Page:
Water water water, how much do you drink? Photo credit Morgue File

Water water water, how much do you drink? Photo credit Morgue File

I have still had the odd times where my digestion has just seemingly gone on strike and I have bloated up to resemble a final trimester pregnant lady and had no toilet action.  But a pattern is beginning to emerge as to the cause.

My last day in France I had a steak that came with garlic butter melted all over it. The presence of dairy on my plate was not a good start but slowly I have realized that the hunk of red meat is not so good for me either. It wasn’t the best steak in the world and had been pretty near cremated (I’d asked for bien cuit – well done – knowing the French tendency to under cook meat but this chef was clearly used to cooking for tourists as bien cuit was tres tres tres bien cuit). It was very very chewy and took far too much of my limited energy just to chew and swallow. It made me realize that if it was that hard work on my jaw and teeth, imagine how hard it was on my poorly digestive system. I was very bloated for several days after, each time I ate, the food baby would grow. And worst of all, no pooping for 4 days. Urrrrggghhhhh indeed. I was incredibly fatigued that week with a real spike in my ME/CFS symptoms which was to be expected what with the effort of the travel home  but the red meat will not have helped and may well have been a significant contributing factor to my problems. Since then I’ve only eaten red meat twice and both times it was  home made very slow cooked tender lamb (a mild korma and a tagine) where the lamb literally melted in my mouth. And you wanna know the good news? Eating the lamb in this way seems to have been okay! No major bloating and no blockages in the poop department – yipppeeee!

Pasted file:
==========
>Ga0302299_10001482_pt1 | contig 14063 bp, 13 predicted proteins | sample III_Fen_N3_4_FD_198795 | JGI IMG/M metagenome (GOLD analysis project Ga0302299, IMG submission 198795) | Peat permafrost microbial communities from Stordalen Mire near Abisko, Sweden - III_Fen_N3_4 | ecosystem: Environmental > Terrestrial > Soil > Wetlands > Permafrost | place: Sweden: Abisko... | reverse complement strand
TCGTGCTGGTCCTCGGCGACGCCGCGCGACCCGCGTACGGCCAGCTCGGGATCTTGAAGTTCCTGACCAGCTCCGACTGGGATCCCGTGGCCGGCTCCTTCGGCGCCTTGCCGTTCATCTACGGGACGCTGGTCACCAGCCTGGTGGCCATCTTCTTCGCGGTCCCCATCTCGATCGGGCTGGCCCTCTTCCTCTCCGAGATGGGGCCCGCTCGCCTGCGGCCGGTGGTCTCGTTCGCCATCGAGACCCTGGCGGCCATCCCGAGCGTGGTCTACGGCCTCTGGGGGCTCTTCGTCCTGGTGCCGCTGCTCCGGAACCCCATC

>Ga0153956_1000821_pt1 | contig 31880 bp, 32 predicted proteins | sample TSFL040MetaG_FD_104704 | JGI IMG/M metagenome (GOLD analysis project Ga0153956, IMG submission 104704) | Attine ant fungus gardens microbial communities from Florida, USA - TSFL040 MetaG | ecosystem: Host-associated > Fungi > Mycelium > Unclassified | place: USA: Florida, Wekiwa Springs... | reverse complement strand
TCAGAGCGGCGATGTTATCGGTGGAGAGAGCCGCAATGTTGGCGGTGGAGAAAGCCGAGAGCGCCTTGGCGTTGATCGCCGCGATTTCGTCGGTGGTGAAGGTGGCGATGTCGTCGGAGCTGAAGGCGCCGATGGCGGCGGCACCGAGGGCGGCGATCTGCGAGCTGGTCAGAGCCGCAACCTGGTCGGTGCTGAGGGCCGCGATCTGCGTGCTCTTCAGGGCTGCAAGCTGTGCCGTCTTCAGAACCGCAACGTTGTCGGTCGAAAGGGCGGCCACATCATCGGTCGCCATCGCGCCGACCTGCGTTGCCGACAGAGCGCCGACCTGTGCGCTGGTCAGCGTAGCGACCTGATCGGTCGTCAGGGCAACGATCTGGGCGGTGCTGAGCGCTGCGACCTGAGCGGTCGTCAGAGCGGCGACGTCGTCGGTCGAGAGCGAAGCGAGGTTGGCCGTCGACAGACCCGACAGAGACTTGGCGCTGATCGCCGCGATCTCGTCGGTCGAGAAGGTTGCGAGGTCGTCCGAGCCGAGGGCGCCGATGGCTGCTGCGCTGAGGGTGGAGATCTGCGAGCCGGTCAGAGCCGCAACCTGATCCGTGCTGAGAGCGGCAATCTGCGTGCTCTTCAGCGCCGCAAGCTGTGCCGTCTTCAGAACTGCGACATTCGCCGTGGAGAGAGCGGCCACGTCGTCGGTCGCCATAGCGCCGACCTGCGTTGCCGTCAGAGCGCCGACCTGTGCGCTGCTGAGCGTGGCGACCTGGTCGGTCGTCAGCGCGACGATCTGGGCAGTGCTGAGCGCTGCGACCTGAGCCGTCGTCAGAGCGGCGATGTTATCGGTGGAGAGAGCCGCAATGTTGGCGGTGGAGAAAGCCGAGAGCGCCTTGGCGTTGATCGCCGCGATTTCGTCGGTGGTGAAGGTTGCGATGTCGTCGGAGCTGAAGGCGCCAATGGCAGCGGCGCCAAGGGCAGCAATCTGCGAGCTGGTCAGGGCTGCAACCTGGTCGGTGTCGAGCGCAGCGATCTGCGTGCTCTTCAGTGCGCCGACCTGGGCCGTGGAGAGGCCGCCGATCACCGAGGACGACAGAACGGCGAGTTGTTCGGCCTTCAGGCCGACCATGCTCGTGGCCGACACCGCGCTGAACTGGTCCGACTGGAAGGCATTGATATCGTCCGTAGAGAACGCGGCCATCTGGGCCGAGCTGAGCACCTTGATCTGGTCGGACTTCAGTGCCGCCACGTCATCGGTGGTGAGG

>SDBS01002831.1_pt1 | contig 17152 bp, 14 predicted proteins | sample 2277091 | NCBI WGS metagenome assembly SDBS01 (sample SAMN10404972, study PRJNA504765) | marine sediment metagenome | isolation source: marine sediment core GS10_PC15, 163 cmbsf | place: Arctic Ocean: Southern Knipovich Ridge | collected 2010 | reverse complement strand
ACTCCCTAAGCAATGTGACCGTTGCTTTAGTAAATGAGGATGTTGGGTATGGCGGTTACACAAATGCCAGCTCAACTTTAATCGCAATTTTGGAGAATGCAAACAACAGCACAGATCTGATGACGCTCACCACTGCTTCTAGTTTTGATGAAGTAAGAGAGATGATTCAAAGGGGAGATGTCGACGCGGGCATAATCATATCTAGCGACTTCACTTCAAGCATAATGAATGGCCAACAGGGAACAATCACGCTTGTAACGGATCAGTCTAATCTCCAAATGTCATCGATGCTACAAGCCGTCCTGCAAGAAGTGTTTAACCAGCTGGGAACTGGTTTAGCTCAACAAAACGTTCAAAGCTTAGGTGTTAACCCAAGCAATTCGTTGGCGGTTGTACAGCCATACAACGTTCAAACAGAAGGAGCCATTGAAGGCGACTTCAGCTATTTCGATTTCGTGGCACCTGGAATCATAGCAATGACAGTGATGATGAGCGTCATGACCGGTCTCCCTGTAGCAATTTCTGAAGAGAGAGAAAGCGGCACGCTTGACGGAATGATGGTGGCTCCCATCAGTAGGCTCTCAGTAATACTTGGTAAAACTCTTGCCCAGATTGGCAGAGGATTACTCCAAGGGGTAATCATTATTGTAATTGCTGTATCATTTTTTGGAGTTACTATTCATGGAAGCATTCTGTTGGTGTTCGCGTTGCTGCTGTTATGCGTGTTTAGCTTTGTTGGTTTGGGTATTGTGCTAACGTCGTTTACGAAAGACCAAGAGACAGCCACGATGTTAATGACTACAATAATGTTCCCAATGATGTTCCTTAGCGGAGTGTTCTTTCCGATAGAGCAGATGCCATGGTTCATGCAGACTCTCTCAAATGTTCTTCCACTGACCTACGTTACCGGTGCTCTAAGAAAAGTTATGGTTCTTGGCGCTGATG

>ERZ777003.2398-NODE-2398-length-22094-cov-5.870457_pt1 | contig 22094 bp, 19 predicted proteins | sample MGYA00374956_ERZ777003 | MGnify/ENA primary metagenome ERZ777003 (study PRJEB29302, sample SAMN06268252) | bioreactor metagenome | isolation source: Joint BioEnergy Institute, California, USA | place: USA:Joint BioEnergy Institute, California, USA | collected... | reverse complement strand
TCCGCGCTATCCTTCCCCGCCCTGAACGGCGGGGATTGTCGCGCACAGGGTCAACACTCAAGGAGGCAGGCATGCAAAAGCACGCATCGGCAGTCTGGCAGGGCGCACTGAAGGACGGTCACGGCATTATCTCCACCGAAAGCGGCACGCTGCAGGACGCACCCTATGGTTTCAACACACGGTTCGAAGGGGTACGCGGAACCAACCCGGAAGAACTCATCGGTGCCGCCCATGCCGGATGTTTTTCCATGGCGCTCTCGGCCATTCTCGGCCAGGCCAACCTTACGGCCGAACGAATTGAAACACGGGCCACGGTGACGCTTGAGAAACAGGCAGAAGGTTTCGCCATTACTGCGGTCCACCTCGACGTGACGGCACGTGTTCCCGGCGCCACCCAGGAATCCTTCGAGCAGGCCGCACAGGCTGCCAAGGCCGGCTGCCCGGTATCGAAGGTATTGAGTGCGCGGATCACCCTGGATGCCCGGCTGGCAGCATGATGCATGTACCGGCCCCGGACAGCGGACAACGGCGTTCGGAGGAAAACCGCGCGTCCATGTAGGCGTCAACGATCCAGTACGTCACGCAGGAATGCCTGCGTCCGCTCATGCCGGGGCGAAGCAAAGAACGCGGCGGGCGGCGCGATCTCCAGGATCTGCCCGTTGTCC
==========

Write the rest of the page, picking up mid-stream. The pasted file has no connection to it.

Relaying all this to my nutritionist she asked me what blood group I was. Huh? I was a bit confused. Whilst I rummaged in my purse to find my NHS blood donor card which I new stated my blood type, my nutritionist explained that those of us with type A blood groups have far less stomach acid than the other blood groups. Less stomach acid means less fuel to break down food which leads to bloating, constipation and all the other lovely digestive problems that are such a part of my life. Ah Ha! I eventually located my donor card and guess what? Yep I am blood group A Negative. So I naturally have low stomach acid. Great. Makes sense. Low stomach acid is particularly problematic with heavy proteins as they take more to break down, hence my problem with the super charred steak. I was advised to take several digestive enzymes each time I ate steak and to save it for special occasions. Fine by me.